9. A system as recited in claim 1, in which the second memory device stores a first and second of sets of frequency data, where each set of frequency data represents a sine wave signal having a predetermined frequency.
10. A system as recited in claim 9, further comprising summing means for adding the first and second sets of frequency data to obtain composite data, where the composite data represents a composite signal comprising first and second sine wave signals associated with the first and second sets of frequency data.
11. A system as recited in claim 10, further comprising a pulse-width modulator for converting the composite data into the output signal.
12. A system as recited in claim 11, in which the output signal generator generates the output signal based on a binary representation of the composite data.
13. A system as recited in claim 12, in which binary representation of the composite data generally corresponds to a value of the composite signal at a given point in time.
14. A system as recited in claim 13, in which the output signal generator generates the output signal as a HI or LOW signal based on the value of the bits forming binary numbers of the modulation data.
15. A system as recited in claim 1, in which:
the transducer comprises a capacitive element;
the output signal is a pulse-width modulated signal; and
the capacitive element of the transducer forms part of a filtering circuit that filters the pulse-width modulated output signal such that the audible signal is a composite signal comprising first and second sine wave signals, where the frequencies of the first and second sine wave signals are associated with the numbers of the first sequence of stored digits.
16. A system as recited in claim 11, in which:
the transducer comprises a capacitive element;
the capacitive element of the transducer forms part of a filtering circuit that filters the pulse-width modulated output signal such that the audible signal represents the composite signal, where the frequencies of the first and second sine wave signals forming the composite signal are associated with the numbers of the first sequence of stored digits.
17. A system for generating number tones for dialing a telephone device comprising a microphone, comprising:
a housing defining a sound opening;
first and second data entry devices supported by the housing, where the first and second data entry devices are associated with the first and second sequences of stored digits;
a first memory device for storing the first and second sequences of stored digits;
a second memory device for storing a plurality of sets of frequency data, where
each set of frequency data represents a sine wave signal having a predetermined frequency, and
the predetermined frequencies of pairs of the sine wave signals are associated with number tones;
summing means for adding the first and second sets of frequency data to obtain composite data, where the composite data represents a composite signal comprising first and second sine wave signals associated with the first and second sets of frequency data;
an output signal generator comprising a pulse-width modulator for generating, upon activation of one of the first and second data entry devices, the output signal based on the composite data; and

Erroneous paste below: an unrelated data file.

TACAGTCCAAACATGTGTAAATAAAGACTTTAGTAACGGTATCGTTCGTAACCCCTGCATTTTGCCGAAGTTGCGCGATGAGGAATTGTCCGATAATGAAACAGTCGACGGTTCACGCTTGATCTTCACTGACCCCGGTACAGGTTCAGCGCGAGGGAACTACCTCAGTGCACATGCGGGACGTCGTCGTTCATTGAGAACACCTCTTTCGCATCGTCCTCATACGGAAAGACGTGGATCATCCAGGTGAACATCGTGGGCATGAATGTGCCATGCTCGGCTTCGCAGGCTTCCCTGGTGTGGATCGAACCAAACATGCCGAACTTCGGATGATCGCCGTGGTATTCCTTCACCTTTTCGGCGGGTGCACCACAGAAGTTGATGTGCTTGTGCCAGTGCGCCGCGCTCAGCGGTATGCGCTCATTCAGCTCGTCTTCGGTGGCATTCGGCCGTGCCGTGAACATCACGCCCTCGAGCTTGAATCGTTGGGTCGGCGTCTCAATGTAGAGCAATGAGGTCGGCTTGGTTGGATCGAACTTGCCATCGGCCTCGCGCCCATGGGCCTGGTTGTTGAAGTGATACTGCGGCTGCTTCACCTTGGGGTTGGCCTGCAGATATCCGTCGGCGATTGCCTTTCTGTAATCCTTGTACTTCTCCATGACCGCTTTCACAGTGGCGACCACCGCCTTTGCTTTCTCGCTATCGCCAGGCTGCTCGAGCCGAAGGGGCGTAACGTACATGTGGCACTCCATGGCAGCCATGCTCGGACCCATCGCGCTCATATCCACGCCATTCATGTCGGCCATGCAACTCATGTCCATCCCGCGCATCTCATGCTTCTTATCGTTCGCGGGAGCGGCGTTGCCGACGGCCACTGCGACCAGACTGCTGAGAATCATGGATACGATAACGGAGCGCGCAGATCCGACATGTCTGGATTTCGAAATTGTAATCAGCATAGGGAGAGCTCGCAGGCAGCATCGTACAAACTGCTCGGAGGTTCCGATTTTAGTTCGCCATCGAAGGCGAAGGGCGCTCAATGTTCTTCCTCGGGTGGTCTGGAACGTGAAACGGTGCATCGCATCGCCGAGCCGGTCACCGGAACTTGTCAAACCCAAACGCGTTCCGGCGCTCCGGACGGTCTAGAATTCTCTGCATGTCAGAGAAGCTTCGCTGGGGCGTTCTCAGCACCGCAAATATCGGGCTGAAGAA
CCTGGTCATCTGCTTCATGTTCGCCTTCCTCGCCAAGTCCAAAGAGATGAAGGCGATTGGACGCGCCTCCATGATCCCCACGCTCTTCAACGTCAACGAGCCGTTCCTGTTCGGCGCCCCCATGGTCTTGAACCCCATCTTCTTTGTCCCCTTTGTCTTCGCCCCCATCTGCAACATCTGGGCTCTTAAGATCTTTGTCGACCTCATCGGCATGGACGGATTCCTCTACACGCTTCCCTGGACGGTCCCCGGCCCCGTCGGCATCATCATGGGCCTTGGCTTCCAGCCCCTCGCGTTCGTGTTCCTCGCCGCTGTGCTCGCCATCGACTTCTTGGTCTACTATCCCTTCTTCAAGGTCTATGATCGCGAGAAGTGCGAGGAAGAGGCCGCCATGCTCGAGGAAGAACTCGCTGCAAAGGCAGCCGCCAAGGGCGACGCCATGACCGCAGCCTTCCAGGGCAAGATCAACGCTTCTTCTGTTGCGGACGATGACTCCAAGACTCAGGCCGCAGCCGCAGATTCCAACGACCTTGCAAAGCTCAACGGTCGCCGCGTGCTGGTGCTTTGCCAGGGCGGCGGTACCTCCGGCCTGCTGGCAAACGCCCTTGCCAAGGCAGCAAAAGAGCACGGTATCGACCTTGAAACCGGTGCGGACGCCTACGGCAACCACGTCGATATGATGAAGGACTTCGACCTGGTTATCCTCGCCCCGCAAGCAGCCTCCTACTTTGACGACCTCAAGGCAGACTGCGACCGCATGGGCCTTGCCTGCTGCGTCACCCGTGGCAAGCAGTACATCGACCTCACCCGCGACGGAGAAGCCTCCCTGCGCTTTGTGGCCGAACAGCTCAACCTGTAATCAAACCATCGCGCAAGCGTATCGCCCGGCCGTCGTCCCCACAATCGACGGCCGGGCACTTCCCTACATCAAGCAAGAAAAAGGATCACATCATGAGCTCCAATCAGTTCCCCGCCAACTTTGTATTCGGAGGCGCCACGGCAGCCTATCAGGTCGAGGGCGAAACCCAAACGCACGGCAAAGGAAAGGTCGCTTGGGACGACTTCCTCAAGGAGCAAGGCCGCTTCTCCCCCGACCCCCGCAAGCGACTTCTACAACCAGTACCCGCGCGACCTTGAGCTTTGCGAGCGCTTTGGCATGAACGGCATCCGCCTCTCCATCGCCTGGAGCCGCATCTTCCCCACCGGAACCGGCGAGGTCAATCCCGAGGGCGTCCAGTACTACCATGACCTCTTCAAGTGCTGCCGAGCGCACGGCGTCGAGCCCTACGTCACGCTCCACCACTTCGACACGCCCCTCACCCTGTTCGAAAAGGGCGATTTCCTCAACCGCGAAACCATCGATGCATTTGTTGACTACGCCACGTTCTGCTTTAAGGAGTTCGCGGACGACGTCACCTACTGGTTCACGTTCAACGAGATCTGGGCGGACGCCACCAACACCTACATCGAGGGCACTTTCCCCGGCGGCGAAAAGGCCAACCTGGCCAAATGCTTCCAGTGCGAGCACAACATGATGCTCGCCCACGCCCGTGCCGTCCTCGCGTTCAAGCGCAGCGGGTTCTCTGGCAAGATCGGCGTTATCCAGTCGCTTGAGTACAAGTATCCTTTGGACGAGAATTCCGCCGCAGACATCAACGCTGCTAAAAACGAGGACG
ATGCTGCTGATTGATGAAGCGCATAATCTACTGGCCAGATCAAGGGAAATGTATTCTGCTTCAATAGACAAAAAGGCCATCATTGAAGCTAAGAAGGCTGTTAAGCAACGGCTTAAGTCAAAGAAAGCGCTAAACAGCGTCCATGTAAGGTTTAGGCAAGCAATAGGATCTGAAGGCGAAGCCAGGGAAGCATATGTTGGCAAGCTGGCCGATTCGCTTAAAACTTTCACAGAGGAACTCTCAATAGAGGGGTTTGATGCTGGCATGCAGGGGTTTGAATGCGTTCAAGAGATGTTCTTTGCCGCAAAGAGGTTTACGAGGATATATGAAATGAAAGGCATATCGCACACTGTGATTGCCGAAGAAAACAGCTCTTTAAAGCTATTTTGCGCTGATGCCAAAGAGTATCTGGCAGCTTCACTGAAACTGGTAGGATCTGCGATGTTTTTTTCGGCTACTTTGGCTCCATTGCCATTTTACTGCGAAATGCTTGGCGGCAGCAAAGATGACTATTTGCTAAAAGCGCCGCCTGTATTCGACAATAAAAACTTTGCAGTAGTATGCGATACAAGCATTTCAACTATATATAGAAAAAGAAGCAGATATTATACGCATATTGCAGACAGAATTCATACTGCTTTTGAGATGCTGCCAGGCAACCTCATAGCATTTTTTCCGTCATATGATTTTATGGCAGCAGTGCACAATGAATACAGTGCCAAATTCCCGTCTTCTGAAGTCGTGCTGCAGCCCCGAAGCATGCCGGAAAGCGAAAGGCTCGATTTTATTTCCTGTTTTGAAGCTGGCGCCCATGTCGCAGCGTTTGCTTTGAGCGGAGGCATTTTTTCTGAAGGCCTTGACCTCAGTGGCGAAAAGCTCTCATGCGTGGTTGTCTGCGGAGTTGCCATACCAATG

a transducer mounted within the housing adjacent to the sound opening, where the transducer vibrates to convert the output signal into an audible signal and comprises a capacitive element that forms a part of a filter circuit that filters the output signal; whereby
the housing is adapted to be attached to the telephone device with the sound opening adjacent to the microphone.
18. A system as recited in claim 17, further comprising:
means for detecting activation of the first and second data entry devices that places the system in a programming mode; and
programming means for allowing the first and second sequences of stored digits to be changed when the system is in the programming mode.
19. A system as recited in claim 17, in which the output signal generator generates the output signal based on a binary representation of the composite data.
20. A method of generating number tones for dialing a telephone device comprising a microphone, the method comprising the steps of:
providing a housing defining a sound opening;
associating a first data entry device with a first sequence of stored digits;
supporting the first data entry device on the housing;
storing the first sequence of stored digits;
storing frequency data associated with number tones where the second memory device stores first and second sets of frequency data, and each set of frequency data represents a sine wave signal having a predetermined frequency;
mounting a transducer within the housing adjacent to the sound opening;
attaching the housing to the telephone device with the sound opening adjacent to the microphone; and
generating, upon activation of the first data entry device, an output signal based on the first sequence of stored digits and by pulse-width modulating a composite signal obtained by adding the first and second set of frequency data to obtain composite data, where the composite data represents a composite signal comprising first and second sine wave signals associated with the first and second sets of frequency data; and